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Natural Cannabinoids Improve Dopamine Neurotransmission and Tau and Amyloid Pathology in a Mouse Model of Tauopathy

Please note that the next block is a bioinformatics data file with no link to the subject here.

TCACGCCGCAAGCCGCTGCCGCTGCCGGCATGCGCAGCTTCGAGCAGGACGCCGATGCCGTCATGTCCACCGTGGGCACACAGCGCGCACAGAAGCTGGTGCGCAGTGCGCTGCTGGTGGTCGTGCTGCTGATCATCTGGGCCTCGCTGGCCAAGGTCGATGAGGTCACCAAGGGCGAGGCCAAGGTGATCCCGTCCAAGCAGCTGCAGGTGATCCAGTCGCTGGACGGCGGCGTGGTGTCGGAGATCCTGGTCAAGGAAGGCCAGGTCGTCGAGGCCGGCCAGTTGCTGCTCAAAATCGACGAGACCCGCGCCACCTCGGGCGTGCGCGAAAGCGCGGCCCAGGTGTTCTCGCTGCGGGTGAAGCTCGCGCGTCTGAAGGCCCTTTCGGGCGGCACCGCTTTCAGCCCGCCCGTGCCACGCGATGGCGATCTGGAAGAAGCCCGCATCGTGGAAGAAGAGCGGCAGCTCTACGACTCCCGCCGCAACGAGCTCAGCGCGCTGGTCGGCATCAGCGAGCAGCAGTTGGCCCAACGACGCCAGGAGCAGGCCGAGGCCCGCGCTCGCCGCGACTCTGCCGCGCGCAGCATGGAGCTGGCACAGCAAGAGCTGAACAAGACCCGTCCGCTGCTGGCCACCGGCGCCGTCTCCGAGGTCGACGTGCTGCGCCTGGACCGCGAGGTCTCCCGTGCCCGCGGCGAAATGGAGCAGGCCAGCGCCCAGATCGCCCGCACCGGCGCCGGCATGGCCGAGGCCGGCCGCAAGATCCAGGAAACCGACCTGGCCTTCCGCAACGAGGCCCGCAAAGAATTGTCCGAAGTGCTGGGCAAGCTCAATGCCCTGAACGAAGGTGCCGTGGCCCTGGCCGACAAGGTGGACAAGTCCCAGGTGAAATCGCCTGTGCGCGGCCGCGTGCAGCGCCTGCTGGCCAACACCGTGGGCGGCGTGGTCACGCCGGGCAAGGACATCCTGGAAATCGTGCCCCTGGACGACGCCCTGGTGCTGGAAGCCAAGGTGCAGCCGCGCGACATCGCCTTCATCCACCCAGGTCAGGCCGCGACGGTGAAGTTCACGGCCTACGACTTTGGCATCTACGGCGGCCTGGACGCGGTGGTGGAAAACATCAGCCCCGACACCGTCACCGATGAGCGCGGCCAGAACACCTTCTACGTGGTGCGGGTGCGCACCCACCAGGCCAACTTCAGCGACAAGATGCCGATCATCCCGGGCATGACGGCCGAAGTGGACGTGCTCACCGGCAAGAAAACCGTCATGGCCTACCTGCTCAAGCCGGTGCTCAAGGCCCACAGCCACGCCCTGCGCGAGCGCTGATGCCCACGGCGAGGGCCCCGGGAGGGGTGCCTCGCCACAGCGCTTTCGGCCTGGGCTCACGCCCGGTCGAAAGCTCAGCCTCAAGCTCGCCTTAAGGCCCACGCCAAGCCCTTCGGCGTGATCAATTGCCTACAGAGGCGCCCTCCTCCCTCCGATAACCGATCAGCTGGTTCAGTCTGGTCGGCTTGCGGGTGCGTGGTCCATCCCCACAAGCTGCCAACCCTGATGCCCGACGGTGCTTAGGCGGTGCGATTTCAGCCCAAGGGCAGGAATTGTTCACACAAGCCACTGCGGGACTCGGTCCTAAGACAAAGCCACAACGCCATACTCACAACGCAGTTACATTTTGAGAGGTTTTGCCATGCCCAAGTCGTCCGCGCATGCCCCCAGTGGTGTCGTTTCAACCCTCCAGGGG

Cannabinoids are neuroprotective in models of neurodegenerative dementias. Their effects are mostly mediated through CB1 and CB2 receptor-dependent modulation of excitotoxicity, inflammation, oxidative stress, and other processes. We tested the effects of Sativex®, a mixture of Δ9-tetrahydrocannabinol and cannabidiol, acting on both CB1 and CB2 receptors, in parkin-null, human tau overexpressing (PK-/-/TauVLW) mice, a model of complex frontotemporal dementia, parkinsonism, and lower motor neuron disease. The animals received Sativex®, 4.63 mg/kg, ip, daily, for one month, at six months of age, at the onset of the clinical symptoms. We evaluated the effects of Sativex® on behavior, dopamine neurotransmission, glial activation, redox state, mitochondrial activity, and deposition of abnormal proteins. PK-/-/TauVLW mice developed the neurological deficits, but those treated with Sativex® showed less abnormal behaviors related to stress, less auto and hetero-aggression, and less stereotypy. Sativex® significantly reduced the intraneuronal, MAO-related free radicals produced during dopamine metabolism in the limbic system. Sativex® also decreased gliosis in cortex and hippocampus, increased the ratio reduced/oxidized glutathione in the limbic system, reduced the levels of iNOS, and increased those of complex IV in the cerebral cortex. With regard to tau and amyloid pathology, Sativex® reduced the deposition of both in the hippocampus and cerebral cortex of PK-/-/TauVLW mice and increased autophagy. Sativex®, even after a short administration in animals with present behavioral and pathological abnormalities, improves the phenotype, the oxidative stress, and the deposition of proteins in PK-/-/TauVLW mice, a model of complex neurodegenerative disorders.